Whether you adopt Karma Marg, Bhakti Marg or Gyan Marg, Gyan, Bhakti and Karma remain the means to achieve the highest objectives. There are few Gyanis, knowledgeable people, who attain perfection only with the help of their knowledge, their Gyan, their Vidya. They can see unity in diversity not with their own eyes—physical eyes—but they see within themselves. Similarly, a Karmayogi with selfless motives does not bother much about the consequences. He does his duty and leaves the result to God. But for weaker people like us, even if you work in the political field or social field or in any other field of activity, if you want to achieve success, if you want to discharge your responsibilities fully, there has to be a combination of devotion and action, of Bhakti and Karma. These places are good for us as we get peace of mind here.
I know that religion in the past has done wonders in the country, not from religious point of view but even from political point of view. It has been the source and means of complete integration of India. Thousands of people go from different parts to Prayag, Allahabad, to have a dip in the Sangam. Similarly thousands of others go to Rameswaram, the southernmost point of our country and to the place of Lord Venkateswara.
If religion is practised in its proper from it can not only give real satisfaction to the individuals but it can also bring about a great change and revolution in the whole country. Darshan of God is all right as a source of great solace. But darshan within is also important. We just have the darshan of Lord Venkateswara, we are happy for a moment and as soon as we come out we deliberately or with some ulterior purpose or motive do things which are against the rules of morality. Religion has to be practised both from without and from within. It has both to be external and internal. I am very glad that there is such a desire in the country at the present moment. Especially our younger generation—I am referring to the Hindus—must know something of the Geeta, of Mahabharata and Ramayana, How many of our younger people, especially boy students, have read the whole Geeta, the whole of Ramayana and the whole of Mahabharata? They have not. They do not do it. And Gandhiji once said that “I do not consider that boy to be a Hindu who has not read the whole of Ramayana and the whole of Bhagavad Geeta. In fact, he insisted that every Hindu boy should learn Sanskrit so that he can read Bhagvad Geeta and Mahabharata. It is important that we should lay special emphasis and stress on the values of life. While we worship and go to the temples, we should translate the philosophy of life and the preachings of our great seers and sages into action, into our day-to-day life.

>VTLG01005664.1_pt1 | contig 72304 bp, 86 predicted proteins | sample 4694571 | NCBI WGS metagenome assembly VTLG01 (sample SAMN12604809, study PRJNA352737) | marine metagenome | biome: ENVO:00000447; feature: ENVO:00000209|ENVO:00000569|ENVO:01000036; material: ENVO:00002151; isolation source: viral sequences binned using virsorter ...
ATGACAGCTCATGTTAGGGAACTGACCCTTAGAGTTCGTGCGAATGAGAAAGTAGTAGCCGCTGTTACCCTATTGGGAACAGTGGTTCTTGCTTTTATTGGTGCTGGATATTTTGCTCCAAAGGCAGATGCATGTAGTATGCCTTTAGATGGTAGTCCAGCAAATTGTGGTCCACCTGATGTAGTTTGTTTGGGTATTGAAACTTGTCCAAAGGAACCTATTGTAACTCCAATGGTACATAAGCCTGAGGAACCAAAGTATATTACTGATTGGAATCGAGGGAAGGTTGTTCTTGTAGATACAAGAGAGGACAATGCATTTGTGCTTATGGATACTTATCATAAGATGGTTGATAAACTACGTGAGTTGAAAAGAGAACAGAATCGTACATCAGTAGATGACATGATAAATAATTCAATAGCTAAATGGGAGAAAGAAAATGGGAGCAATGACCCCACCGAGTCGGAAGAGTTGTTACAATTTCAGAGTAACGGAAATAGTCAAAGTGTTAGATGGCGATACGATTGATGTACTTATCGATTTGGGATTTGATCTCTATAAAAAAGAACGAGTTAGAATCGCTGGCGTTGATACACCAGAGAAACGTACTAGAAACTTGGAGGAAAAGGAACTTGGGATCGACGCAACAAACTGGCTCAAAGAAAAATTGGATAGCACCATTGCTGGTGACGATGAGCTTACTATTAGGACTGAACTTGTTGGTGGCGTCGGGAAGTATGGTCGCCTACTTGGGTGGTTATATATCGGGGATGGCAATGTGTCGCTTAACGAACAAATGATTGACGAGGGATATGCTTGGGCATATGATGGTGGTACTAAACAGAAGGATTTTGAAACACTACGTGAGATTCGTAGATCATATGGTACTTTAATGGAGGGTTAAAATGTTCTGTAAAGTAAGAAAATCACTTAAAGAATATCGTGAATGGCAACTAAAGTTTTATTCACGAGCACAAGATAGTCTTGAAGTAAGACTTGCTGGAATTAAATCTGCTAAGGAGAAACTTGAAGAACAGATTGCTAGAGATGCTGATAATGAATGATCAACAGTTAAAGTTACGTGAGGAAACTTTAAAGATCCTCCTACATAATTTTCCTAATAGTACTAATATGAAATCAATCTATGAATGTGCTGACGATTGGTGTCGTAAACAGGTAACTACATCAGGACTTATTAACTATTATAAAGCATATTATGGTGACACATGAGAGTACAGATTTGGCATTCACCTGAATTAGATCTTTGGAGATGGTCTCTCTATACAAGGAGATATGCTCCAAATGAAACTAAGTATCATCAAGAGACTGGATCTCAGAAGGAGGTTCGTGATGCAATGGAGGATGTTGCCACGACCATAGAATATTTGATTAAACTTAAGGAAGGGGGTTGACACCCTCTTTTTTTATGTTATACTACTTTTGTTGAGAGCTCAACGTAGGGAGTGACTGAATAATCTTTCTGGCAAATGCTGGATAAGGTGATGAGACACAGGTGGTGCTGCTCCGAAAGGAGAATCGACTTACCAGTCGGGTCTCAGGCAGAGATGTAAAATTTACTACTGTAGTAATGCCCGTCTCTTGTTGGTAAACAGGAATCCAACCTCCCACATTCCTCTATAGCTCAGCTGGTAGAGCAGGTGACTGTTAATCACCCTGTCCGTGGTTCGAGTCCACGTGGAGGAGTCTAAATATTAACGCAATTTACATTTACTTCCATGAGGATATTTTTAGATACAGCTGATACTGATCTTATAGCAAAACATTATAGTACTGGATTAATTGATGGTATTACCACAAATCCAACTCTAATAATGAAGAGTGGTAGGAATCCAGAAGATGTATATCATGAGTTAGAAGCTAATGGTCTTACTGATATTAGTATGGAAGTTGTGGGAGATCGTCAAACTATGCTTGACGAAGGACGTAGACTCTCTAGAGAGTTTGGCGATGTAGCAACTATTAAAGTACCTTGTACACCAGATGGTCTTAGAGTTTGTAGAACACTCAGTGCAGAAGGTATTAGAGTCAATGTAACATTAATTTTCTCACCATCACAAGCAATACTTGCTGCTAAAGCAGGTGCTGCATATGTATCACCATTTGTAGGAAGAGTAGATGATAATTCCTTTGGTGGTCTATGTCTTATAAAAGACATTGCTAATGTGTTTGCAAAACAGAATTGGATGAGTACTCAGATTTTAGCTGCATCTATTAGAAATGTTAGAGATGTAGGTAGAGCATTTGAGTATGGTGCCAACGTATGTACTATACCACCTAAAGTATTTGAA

It seems Mysore was a rich State in the past and therefore it agreed to pass over this temple to Andhra Pradesh. So as they were rich, they had to part with their riches. In the present day world, there is no way out except to build a society in which there will be equitable distribution of wealth. We cannot all be equals. There is diversity and there are differences. What is needed is equitable, fair and just distribution of wealth. It will keep the people happy and also make life worth living.
I am indeed very happy that I have been able to visit Tirupati and I had the darshan this morning. Whenever I get an opportunity I shall indeed like to come here and derive real solace and real satisfaction.